But many of Harris’s defenders disagree.
Although the growing focus on Harris’s law enforcement background is commensurate with her rising profile as a 2020 contender, to some of her supporters, the attention seems unfair.
Journalist Jill Filipovic argued on Twitter recently that she judges Harris’s history less harshly because black women “shoulder additional burdens” compared to white men, and women have to prove that they are “tough.” Filipovic acknowledges that Harris’s race and gender don’t “excuse” her record, but, she insists, “context matters.”
It’s difficult to understand, though, how the context matters here except to provide some kind of excuse. I’m not without sympathy for the additional pressures exerted on Harris because she is a black woman — after all, unlike Filipovic, I am one too. But those sympathies do not eclipse the concern I have for the black women who bore the consequences of Harris’s prosecutorial misjudgment. Importantly, if Harris had to be tougher on crime because she is black, it wasn’t for the sake of some higher ideal. It was because her personal ambitions demanded it.
Filipovic is asking that we trade the representational benefit of having black leadership — or even worse, the careerist ambitions of one elite black woman — for the well-being of the black constituents she was ostensibly elected to protect. To become San Francisco district attorney, she notably defeated Terence Hallinan, a committed progressive who, like Krasner, thought that sex workers and minor drug offenders should not be prosecuted, and he is also a white man. If anything, Filipovic’s tweets constitute an argument against electing black people to higher office — one that I don’t agree with, to be clear.
Filipovic argues that Harris is a victim of an Overton window shift, tweeting: “Now, the rules have shifted (and I don’t think it’s a coincidence that they shifted right as more women began succeeding within the system).” Of course, the growing consciousness around criminal justice issues isn’t a conspiracy to keep black women out of office. But in one way she’s right. The world has changed.
It used to be the case that a well-worn and respected path to politics started in law school and cut through the district attorney’s office. Forty-seven members of the 115th Congress were former prosecutors. Two former state attorneys general, Bill Clinton and Martin Van Buren, even made it to the Oval Office.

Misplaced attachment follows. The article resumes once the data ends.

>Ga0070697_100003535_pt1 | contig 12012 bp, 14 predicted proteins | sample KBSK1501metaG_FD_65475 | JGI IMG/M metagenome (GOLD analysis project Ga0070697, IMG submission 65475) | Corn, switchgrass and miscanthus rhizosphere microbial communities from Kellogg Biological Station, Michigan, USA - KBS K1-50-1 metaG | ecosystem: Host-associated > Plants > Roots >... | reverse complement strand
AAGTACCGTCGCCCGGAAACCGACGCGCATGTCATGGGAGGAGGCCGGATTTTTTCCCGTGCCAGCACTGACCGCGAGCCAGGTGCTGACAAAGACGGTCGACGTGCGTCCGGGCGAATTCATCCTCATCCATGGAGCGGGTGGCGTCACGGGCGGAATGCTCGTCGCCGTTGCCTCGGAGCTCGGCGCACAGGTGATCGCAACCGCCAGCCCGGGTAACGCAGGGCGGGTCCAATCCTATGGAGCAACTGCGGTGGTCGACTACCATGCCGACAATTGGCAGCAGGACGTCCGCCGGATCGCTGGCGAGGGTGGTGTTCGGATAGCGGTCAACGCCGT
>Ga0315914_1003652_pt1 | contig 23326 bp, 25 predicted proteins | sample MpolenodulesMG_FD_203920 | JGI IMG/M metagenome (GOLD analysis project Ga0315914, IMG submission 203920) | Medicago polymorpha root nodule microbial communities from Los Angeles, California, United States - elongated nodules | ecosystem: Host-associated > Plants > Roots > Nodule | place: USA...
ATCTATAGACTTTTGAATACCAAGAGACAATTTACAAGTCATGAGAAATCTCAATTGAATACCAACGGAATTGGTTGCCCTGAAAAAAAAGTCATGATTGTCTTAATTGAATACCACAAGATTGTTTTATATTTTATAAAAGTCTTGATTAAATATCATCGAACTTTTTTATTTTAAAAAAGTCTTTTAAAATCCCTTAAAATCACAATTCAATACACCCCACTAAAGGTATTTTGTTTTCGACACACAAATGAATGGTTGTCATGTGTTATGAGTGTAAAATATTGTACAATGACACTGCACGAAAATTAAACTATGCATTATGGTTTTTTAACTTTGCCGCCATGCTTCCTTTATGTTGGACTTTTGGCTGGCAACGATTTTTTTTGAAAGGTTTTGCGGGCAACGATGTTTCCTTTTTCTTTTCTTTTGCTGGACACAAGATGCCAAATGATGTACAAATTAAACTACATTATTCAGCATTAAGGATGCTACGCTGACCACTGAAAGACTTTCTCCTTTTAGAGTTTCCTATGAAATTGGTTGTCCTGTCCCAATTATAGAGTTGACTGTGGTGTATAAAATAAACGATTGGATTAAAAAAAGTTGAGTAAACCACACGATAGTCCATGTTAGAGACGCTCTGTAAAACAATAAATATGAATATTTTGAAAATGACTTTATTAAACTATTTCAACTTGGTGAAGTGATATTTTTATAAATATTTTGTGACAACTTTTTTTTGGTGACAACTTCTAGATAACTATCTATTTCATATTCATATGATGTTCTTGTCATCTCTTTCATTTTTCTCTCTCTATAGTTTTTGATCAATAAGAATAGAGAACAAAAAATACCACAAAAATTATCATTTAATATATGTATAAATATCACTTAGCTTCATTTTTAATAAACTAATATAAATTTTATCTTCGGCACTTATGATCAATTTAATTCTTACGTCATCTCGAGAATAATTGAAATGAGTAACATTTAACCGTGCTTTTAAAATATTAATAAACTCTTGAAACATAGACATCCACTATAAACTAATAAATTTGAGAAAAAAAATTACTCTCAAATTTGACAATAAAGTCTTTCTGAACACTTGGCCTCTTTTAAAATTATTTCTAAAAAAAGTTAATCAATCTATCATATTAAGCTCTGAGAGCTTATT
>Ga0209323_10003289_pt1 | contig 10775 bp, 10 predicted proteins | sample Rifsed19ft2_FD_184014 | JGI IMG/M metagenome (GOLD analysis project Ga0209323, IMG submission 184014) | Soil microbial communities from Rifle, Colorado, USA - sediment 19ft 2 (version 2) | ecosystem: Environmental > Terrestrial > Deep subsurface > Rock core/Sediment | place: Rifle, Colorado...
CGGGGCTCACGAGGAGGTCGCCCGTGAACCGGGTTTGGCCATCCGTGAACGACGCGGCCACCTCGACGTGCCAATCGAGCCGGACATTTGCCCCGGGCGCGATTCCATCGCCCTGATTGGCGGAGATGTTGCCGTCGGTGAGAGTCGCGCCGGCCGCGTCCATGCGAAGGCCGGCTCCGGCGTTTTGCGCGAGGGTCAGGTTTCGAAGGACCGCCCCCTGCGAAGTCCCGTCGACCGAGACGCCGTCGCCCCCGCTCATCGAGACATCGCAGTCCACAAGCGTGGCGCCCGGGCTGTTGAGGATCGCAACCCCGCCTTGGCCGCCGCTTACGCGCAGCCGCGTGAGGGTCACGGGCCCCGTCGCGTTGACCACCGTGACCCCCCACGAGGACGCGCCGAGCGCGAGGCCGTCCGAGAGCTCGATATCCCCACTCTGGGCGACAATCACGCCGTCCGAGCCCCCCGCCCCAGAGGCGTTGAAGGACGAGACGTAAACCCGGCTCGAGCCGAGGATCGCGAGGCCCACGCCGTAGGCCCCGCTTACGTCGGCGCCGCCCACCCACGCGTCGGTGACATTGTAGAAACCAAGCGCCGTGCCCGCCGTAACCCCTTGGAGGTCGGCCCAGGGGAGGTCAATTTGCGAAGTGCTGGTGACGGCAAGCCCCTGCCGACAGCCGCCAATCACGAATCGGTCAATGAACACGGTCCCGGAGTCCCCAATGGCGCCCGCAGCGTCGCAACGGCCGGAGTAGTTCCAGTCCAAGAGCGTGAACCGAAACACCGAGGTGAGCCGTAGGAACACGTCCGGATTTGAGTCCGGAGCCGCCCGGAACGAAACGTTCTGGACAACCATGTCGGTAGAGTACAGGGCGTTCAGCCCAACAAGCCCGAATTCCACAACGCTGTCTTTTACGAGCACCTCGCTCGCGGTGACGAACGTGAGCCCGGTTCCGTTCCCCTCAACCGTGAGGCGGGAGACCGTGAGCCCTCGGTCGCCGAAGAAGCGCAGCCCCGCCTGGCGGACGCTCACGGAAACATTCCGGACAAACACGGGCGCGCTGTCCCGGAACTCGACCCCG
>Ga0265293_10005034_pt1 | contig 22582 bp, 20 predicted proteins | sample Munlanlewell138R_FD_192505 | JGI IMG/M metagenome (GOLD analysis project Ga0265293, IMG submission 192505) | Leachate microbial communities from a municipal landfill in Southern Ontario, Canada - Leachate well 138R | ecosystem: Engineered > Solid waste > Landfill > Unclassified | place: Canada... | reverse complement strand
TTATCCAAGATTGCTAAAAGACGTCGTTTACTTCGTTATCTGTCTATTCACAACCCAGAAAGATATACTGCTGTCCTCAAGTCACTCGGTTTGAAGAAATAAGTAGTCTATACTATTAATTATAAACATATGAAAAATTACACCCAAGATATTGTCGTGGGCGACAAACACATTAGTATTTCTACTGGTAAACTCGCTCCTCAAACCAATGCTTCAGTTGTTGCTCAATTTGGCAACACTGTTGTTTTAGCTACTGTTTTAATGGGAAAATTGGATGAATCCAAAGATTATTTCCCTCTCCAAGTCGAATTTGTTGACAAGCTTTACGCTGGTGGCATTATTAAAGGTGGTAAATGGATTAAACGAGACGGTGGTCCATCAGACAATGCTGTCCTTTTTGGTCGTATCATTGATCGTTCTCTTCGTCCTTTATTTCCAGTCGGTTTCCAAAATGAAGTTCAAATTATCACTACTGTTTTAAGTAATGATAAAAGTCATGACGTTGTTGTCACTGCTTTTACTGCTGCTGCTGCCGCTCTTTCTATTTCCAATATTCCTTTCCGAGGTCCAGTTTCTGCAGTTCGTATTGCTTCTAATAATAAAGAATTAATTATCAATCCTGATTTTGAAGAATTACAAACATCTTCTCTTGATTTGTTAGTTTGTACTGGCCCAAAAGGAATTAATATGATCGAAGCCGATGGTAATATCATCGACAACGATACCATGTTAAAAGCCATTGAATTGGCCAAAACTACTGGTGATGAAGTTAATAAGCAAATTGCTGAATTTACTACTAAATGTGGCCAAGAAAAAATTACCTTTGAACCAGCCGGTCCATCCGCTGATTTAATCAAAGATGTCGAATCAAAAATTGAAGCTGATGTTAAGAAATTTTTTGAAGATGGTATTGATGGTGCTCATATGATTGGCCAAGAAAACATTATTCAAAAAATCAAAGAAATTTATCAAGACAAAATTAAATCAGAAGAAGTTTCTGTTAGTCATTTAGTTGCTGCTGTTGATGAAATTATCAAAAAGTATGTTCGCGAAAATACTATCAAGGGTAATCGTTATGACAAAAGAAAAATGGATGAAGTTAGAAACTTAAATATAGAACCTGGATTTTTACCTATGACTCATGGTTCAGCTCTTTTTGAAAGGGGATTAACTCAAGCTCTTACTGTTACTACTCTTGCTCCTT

That trajectory seems less tenable today — at least for those on the left — and candidates who started laying the bricks of their path to the White House years ago will have to reckon with the fact that the public imagination has expanded beyond the impotent incrementalism that has long been held up as America’s best option. The more deft among the candidates — and we’ll see if Harris is among them — will figure out how to distance themselves from their records with sincere apologies and, even better, actions that manifest a commitment to change. Not everyone will successfully rehabilitate themselves. And that’s not necessarily a bad thing.
During a recent episode of her show, MSNBC host Joy Ann Reid didn’t even pause to question the expectation that Democrats pander to right-wingers and moderates by tacking to the right on crime. “[Harris’s] criminal justice background is probably good in a general election because Democrats always like to run as, you know, criminal justice, tough on crime, etc. etc. etc. since the Clinton era,” she said.
Reid was, of course, right to observe that Democrats have run as “tough on crime” for the very same reasons Filipovic offered as a justification of Harris’s record: They were practically required to do so to get ahead. But I would suggest this: None of them were so obligated.
Perhaps the most enduring lesson of Sen. Bernie Sanders’s 2016 presidential campaign — during which he earned votes from 43 percent of Democratic Party primary participants despite starting with name recognition in the teens, enduring a corporate media blackout, and declining to take corporate PAC money — is that the traditional rules around how much you have to sell out to get ahead were wrong. Rep. Alexandria Ocasio-Cortez and myriad candidates who won or over-performed in last year’s midterms understood this, as do the leaders of the 2020 field, who have largely sworn off corporate PAC money and who have adopted the bulk of Sanders’s 2016 platform. As it turns out, doing the right thing is actually a winning proposition.
Things have changed. For the better.
Briahna Gray is a columnist and senior politics editor at The Intercept. She is also an opinion columnist with a focus on progressive political messaging, as well as issues relating to identity and culture. Her work has appeared in The Guardian, New York Magazine, Rolling Stone, Current Affairs, and The Week, among others. Her insights regarding the weaponization of identity in the contemporary political sphere can be found in the Fusion documentary “Trumpland: Kill All Normies,” as well as a variety of podcasts and online programs, including NPR, TYT, and The Real News.
Prior to joining The Intercept, she practiced law at a boutique litigation firm in New York City and was contributing editor to Current Affairs Magazine. She is also the co-host of the podcast “SWOTI (Someone’s Wrong on the Internet),” on which she applies a leftist lens to subjects relating to both politics and pop culture. She received a Juris Doctorate from Harvard Law School in 2011, and a Bachelor of Arts from Harvard College in 2007.
She splits her time between New York and Washington, D.C.